... a brigade of academic economists and prominent voices on Wall Street are asking if the unruly business cycle they learned in school, and witnessed in practice, has fundamentally morphed into a tamer beast... "Financial reporters and market strategists often argue about whether we are `early-cycle,' `mid-cycle' or `late-cycle,'" David Kelly, the chief global strategist at J.P. Morgan Asset Management, wrote in a March 11 note to investors that closely aligned with Mr. Rieder's "satellite" thesis. "However, these perspectives are based on an outdated model of how the U.S. economy behaves."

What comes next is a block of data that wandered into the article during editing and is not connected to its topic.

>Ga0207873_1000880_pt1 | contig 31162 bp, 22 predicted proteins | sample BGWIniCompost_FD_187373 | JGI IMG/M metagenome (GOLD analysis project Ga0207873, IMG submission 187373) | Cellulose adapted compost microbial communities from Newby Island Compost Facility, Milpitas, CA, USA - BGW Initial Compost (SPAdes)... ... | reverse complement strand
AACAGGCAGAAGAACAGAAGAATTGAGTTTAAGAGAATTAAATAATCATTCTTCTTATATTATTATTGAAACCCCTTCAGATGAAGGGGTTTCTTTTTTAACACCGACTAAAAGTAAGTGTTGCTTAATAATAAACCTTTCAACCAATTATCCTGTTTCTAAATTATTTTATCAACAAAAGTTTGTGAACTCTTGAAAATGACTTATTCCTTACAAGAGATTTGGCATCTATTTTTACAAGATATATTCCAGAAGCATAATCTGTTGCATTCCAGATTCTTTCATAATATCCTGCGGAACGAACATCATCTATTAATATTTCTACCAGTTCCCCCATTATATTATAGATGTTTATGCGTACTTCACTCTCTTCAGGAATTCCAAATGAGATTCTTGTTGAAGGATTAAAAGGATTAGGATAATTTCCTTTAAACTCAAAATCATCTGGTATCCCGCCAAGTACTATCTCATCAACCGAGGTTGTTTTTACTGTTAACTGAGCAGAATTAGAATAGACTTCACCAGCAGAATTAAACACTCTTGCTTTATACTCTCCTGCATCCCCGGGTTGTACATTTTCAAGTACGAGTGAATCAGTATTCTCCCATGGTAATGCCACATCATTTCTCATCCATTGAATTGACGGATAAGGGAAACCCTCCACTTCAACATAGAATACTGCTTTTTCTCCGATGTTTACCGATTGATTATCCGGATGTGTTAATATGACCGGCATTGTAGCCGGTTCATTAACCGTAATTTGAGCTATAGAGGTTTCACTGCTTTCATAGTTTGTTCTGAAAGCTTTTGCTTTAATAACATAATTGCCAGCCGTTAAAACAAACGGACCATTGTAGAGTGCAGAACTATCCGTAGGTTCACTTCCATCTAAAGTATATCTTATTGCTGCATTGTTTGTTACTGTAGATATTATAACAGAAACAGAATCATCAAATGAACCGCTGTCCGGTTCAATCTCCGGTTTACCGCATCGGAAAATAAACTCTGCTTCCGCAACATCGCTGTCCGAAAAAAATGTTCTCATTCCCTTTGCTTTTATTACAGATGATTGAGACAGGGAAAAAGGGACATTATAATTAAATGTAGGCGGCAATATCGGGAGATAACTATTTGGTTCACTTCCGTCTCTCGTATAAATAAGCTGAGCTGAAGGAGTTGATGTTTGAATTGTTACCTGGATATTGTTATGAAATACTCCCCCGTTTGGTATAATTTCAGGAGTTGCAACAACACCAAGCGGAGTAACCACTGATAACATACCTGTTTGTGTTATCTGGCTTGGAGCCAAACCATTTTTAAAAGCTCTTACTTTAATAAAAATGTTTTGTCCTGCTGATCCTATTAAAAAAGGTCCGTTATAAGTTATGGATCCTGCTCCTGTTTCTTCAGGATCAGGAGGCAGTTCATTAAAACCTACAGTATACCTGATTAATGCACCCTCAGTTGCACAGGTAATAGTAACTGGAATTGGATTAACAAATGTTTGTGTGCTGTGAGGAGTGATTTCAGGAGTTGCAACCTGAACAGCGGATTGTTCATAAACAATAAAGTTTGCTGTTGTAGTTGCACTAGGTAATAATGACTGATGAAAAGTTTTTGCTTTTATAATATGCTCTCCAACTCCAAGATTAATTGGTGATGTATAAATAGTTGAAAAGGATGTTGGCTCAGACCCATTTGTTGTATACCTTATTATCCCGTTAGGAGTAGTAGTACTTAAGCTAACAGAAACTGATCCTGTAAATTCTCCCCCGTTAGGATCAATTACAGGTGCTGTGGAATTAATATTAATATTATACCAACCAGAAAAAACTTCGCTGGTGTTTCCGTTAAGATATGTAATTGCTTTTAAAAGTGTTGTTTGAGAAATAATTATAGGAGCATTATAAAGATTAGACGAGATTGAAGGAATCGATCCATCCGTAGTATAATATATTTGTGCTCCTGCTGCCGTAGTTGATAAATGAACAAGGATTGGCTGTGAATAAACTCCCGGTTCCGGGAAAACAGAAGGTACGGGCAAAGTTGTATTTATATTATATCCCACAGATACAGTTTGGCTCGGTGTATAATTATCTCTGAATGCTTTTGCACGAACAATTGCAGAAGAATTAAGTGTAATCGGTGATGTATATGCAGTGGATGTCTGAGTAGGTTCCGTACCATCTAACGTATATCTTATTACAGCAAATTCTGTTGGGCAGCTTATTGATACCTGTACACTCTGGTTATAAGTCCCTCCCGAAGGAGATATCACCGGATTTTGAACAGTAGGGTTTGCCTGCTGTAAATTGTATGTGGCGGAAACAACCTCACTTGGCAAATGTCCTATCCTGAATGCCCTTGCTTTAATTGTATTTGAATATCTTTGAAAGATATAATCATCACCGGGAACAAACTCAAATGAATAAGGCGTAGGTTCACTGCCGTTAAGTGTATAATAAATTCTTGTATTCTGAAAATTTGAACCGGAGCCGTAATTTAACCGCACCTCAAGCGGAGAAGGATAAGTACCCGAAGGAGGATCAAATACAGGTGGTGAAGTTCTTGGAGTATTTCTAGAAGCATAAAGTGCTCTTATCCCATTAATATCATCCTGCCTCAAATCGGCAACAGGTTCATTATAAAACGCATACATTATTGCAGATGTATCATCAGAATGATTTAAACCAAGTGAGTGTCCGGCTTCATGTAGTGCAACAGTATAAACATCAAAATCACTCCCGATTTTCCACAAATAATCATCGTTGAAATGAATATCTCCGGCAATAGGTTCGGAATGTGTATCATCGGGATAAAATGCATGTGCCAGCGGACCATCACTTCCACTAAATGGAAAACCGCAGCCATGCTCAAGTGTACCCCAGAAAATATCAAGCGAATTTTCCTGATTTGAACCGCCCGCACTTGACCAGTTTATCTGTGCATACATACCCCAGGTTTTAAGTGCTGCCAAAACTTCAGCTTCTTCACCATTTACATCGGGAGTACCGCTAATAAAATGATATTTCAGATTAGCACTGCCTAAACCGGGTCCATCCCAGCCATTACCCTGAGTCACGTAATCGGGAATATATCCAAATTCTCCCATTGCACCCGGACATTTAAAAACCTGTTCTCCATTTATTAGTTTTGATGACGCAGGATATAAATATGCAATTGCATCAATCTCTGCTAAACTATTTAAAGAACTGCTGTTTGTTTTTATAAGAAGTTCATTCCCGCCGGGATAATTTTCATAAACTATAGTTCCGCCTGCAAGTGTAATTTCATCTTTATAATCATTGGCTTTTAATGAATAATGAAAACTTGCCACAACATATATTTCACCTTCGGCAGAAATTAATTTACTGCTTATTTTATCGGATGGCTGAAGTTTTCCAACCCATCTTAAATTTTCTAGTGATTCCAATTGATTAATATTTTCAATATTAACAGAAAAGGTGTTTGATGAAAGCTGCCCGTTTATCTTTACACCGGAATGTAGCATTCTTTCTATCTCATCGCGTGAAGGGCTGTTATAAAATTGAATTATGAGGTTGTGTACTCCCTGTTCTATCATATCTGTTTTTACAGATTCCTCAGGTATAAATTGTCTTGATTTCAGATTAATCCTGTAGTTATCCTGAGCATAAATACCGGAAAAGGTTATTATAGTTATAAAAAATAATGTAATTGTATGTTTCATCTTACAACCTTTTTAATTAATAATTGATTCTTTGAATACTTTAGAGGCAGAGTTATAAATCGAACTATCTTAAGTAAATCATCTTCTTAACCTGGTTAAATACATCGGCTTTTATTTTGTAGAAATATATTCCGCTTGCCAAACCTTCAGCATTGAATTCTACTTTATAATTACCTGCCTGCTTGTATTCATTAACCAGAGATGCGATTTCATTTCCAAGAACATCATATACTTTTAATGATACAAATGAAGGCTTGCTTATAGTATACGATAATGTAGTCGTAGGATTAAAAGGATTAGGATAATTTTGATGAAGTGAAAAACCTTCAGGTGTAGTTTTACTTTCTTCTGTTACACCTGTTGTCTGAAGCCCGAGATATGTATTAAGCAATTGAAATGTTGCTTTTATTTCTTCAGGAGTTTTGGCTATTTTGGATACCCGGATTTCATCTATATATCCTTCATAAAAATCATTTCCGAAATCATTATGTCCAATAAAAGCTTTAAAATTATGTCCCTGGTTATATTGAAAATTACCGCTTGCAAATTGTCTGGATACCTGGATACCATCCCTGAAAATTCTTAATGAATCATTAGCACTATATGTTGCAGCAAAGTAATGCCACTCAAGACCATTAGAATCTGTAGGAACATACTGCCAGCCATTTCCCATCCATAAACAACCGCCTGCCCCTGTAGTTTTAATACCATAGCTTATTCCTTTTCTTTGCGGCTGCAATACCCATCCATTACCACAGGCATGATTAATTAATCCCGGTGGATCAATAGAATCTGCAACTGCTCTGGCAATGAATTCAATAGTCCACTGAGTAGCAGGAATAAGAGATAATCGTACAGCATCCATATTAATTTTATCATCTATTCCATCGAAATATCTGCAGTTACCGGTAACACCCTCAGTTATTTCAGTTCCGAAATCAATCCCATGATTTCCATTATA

Yet Mr. Kelly of J.P. Morgan lists various reasons that periods of U.S. economic growth may be elongated and less chaotic going forward. Federal deposit insurance, introduced after the Depression, sharply reduced bank panics and failures. Vastly improved information on inventory levels among goods-producing businesses, he said, has "tamed" the inventory cycle, preventing mismatches between supply and demand that can cause mass layoffs.


[But] Mr. Herndon noted the work of the 20th-century Polish economist Michal Kalecki, who argued that business leaders feel "undermined" by the maintenance of full employment. Using their substantial influence over policy, Kalecki argued, they can help institute restrictive economic policies that bring times of economic expansion to an end and reset them with softer, more tolerable labor power.

And Mr. Herndon said he thought old-fashioned "bubble" manias and "credit cycles" remained a danger, too.

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